An Adoration From Kirkleatham
Laura Tempest completed her BA in English and History of Art at the University of York in 2008, and her MA in Stained Glass Conservation and Heritage Management at the University of York in 2010.
This month’s panel [Fig. 1] comes from the ‘east’ window of Sir William Turner’s Hospital Chapel, in Kirkleatham, near Redcar. Painted in 1742, the window’s central light depicts the scene of the Adoration of the Magi. It bears striking similarities to a window of the same subject at the church of St Michael in Great Witley, shedding light on the context and creator of the window at Kirkleatham.
Description of Panel
The panel shows the face, hand and a small section of the robes of one of the adoring kings, bearded with eyes downcast. The figure is dressed in robes of vibrant yellow and red, these colours contrasting with the muted tones of the robes framing the face, as worn by the figure standing behind. The king’s face is delicately and realistically rendered in enamel colours, the flesh tones and shading exquisitely painted.
The panel is from the central light of the window, measuring 2845mm by 1220mm, and made of flat glass approximately 3mm thick. The majority of the window is white (uncoloured) glass, but sections of blue, green and purple pot metal and flashed ruby glass are included. Leaded with 8mm and 10mm flat section lead, the lead net is predominately rectilinear and highly regular, the pattern deviated from in the areas where pot-metal glass is included or where faces are unobstructed. The glass is painted with iron oxide glass-paint, yellow (silver) stain, a deep ruby red stain, and enamel colours in blue, purple, pale green and pink and is set into a wooden frame, which may be original to the window.
The Adoration of the Magi Window
The panel is part of the liturgical east window [Fig. 2] of Sir William Turner’s Hospital chapel in Kirkleatham, near Redcar. Venetian in format, the window is physically south facing, and dates from the 1742 remodelling of the Hospital, carried out by Sir William Turner’s nephew, Cholmley Turner. The window depicts a scene of the Adoration of the Magi, flanked on the right by a portrait of the founder of the Hospital, Sir William, and on the left by his elder brother John Turner.
Exquisitely rendered and cleverly designed, the central light’s [Fig. 3] largely pictorial scene, un-obscured by the rigid lead structure, portrays the Magi offering their gifts to the infant Christ, attended by angels and shepherds, the figures of which can be seen in the background. The figures of Mary and the Magi are depicted in bold colours, the palette increasingly muted towards the higher panels of the window. Interesting architectural elements are depicted; the dome, obelisk and seemingly ionic structure contrast with the wooden barn-like construction, the transition between the different buildings emphasised by a vertical column. An attractive composition, the expanse of pale blue background, unbroken by the arms of the king who holds his gift aloft and to the right, along with the diagonal line of the star, help to establish the infant Christ as the focus.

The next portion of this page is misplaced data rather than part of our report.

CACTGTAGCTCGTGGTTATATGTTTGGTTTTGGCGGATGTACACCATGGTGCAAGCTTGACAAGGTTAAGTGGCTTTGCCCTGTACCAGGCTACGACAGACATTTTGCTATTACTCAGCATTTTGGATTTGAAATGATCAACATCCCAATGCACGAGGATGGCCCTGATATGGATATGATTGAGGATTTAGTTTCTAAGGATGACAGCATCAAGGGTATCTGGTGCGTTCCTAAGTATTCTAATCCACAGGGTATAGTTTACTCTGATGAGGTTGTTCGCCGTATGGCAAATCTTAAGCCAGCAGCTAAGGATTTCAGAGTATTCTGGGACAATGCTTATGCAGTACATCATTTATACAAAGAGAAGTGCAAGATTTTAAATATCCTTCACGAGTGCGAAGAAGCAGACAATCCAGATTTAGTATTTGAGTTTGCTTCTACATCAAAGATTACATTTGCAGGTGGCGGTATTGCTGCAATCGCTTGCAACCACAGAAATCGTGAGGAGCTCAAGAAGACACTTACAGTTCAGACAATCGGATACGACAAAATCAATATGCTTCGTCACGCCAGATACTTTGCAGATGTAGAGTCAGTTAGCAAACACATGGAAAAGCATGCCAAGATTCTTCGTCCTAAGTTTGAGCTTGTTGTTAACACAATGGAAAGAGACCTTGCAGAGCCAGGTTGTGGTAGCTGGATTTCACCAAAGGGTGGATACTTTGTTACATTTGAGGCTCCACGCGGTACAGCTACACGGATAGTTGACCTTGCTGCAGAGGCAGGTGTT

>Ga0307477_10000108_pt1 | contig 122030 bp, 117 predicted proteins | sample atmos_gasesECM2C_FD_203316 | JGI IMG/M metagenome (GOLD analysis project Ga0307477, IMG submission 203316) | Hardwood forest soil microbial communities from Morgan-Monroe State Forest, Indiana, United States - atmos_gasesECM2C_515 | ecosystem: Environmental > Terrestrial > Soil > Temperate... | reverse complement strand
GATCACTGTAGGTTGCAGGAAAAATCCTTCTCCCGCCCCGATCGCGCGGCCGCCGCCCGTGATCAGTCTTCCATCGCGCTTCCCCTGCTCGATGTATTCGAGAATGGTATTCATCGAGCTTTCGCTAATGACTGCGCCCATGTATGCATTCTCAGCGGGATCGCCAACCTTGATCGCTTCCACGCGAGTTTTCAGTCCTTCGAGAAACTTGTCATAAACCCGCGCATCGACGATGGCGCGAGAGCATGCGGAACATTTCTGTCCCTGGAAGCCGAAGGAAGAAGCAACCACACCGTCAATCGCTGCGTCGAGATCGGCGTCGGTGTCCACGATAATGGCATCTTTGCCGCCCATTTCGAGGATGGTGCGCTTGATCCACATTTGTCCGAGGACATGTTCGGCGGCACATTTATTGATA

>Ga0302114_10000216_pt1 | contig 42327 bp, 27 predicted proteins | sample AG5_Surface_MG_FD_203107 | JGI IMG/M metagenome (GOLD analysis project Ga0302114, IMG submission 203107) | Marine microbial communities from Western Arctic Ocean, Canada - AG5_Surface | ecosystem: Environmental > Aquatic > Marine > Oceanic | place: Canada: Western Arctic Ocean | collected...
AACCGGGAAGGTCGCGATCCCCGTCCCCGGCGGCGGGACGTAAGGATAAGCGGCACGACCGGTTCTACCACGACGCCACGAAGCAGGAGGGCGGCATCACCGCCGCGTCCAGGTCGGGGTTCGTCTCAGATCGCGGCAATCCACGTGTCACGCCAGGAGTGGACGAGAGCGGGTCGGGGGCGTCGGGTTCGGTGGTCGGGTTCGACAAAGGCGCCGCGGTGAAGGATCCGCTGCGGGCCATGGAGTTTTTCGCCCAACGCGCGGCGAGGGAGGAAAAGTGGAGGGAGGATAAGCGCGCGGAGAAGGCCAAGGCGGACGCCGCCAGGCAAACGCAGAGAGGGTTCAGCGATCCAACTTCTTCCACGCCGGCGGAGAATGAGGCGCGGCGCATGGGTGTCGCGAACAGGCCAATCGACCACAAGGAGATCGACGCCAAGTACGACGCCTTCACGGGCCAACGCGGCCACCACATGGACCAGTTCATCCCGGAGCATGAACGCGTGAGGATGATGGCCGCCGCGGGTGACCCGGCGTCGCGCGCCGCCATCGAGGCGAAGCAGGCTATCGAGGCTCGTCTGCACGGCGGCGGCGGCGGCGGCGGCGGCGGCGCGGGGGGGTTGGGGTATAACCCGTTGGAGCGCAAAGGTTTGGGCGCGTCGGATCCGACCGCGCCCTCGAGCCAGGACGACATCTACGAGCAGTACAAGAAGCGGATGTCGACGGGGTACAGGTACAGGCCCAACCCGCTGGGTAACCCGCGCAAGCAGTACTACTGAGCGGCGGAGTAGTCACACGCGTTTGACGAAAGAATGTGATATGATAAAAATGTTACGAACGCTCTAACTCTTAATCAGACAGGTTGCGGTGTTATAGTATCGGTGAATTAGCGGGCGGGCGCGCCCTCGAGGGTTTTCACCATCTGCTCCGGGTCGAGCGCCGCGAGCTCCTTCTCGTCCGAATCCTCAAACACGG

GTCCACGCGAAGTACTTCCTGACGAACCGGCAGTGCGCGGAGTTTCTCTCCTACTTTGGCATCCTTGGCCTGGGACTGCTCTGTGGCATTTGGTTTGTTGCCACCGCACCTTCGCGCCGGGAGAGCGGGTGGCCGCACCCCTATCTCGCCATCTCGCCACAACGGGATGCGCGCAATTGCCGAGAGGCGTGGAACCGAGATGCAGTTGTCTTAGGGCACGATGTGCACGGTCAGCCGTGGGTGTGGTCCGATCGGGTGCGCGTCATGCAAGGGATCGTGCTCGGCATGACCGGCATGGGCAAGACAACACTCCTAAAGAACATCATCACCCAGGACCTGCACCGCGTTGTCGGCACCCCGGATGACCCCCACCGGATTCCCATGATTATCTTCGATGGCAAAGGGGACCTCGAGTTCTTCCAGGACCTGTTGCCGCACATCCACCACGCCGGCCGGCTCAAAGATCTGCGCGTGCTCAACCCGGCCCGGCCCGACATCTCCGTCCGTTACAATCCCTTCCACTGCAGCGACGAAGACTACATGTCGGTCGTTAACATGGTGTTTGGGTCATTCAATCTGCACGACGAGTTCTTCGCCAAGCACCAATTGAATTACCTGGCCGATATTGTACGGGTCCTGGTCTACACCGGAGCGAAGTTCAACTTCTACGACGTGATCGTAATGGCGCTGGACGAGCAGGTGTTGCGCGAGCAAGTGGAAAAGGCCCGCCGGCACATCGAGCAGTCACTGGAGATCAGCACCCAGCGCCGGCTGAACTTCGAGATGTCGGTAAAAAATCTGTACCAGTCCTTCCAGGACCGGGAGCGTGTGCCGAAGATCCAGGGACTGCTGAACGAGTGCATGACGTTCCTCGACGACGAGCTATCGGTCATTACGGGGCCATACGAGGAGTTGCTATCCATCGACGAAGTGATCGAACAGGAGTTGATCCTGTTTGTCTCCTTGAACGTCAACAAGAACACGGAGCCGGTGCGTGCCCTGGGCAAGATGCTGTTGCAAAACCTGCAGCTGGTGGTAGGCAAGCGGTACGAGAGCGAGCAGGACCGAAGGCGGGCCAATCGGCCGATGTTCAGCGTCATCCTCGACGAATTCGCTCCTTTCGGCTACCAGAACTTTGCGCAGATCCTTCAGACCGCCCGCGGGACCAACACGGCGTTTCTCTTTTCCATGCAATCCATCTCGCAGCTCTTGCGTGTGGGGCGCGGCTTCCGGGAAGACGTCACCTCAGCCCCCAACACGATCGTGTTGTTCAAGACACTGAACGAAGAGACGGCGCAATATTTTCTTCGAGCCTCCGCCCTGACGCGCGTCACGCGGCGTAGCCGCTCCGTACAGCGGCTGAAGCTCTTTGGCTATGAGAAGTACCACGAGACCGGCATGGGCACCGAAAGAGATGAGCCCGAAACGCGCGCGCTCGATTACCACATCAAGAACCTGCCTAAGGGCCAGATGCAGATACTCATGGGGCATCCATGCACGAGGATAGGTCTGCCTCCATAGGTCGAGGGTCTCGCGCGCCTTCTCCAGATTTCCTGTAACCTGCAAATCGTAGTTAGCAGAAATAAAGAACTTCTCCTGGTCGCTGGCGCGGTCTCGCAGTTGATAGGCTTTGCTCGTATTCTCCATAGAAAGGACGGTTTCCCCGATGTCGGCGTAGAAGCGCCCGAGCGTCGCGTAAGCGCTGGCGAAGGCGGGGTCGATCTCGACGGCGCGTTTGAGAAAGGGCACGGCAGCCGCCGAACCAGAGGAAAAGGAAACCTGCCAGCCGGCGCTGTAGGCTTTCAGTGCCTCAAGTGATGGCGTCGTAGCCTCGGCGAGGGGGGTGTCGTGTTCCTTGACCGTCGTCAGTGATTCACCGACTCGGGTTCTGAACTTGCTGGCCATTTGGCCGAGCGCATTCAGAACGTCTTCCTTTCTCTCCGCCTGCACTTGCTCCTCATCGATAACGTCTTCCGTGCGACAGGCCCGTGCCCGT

Turner’s Hospital and James Gibbs
Built originally between 1674 and 1676, the Hospital was set up as a charitable institution offering accommodation and social service – an almshouse and a charity school. Founded by Sir William Turner, a merchant, magistrate and councillor in the City who held the position of Mayor of London in 1668, the Hospital at Kirkleatham provided for the care of ten old men, ten old women, and the education of ten boys and ten girl, linking the relief of poverty to a sense of charitable responsibility.
Although located in Kirkleatham, near Redcar, the Hospital enjoyed links with London, through its founder Sir William Turner and his nephew Cholmley Turner. The architect for the chapel at Turner’s Hospital is undocumented but it is likely that James Gibbs (1682-1754) was responsible for much of the design. As outlined by Terry Friedman, Gibbs worked with Cholmley Turner in 1728, on his mansion at Kirkleatham and again in 1739 when he designed the Turner Mausoleum at the nearby church of St Cuthbert. It is probable that he was also involved with the construction of the chapel.
As Michael Archer has suggested, decorative elements in the chapel provide further links to James Gibbs, and shed light on the authorship of the stained glass window it contains. A giltwood chandelier and a pair of gilt gesso chairs, which until recently were both located in the chapel, were acquired by Cholmley Turner for his chapel at auction in 1747 from Cannons, the Duke of Chandos’s estate in Middlesex, when it was demolished and all the effects auctioned off. Gibbs had produced designs for Cannons in 1716, and while it is unclear how responsible he was for the resulting estate, he designed its chapel (1716-1721) and probably influenced the design of the chairs eventually bought by Cholmley Turner. It may even be that Cholmley Turner bought these decorative pieces on Gibbs’ advice, but at the very least, their purchase for the chapel at Turner’s Hospital signals the architect’s influence within this building.
The connection between the chapel at Turner’s Hospital and Cannons is strengthened by consideration of the church of St Michael, Great Witley, Worcestershire. Built for Lord Foley between 1733 and 1735, the church also features decorative elements acquired from Cannons in the1747 auction. Gibbs himself was appointed to embellish the interior at Great Witley, and commissioned to incorporate the baroque interior from the chapel at Cannons into the Worcestershire church. The most important of Lord Foley’s acquisitions from Cannons are ten stained glass windows, including an Adoration of the Magi scene [Fig. 4], crucial for ascertaining the creator of the window at Turner’s Hospital.
William Price the Younger as the Artist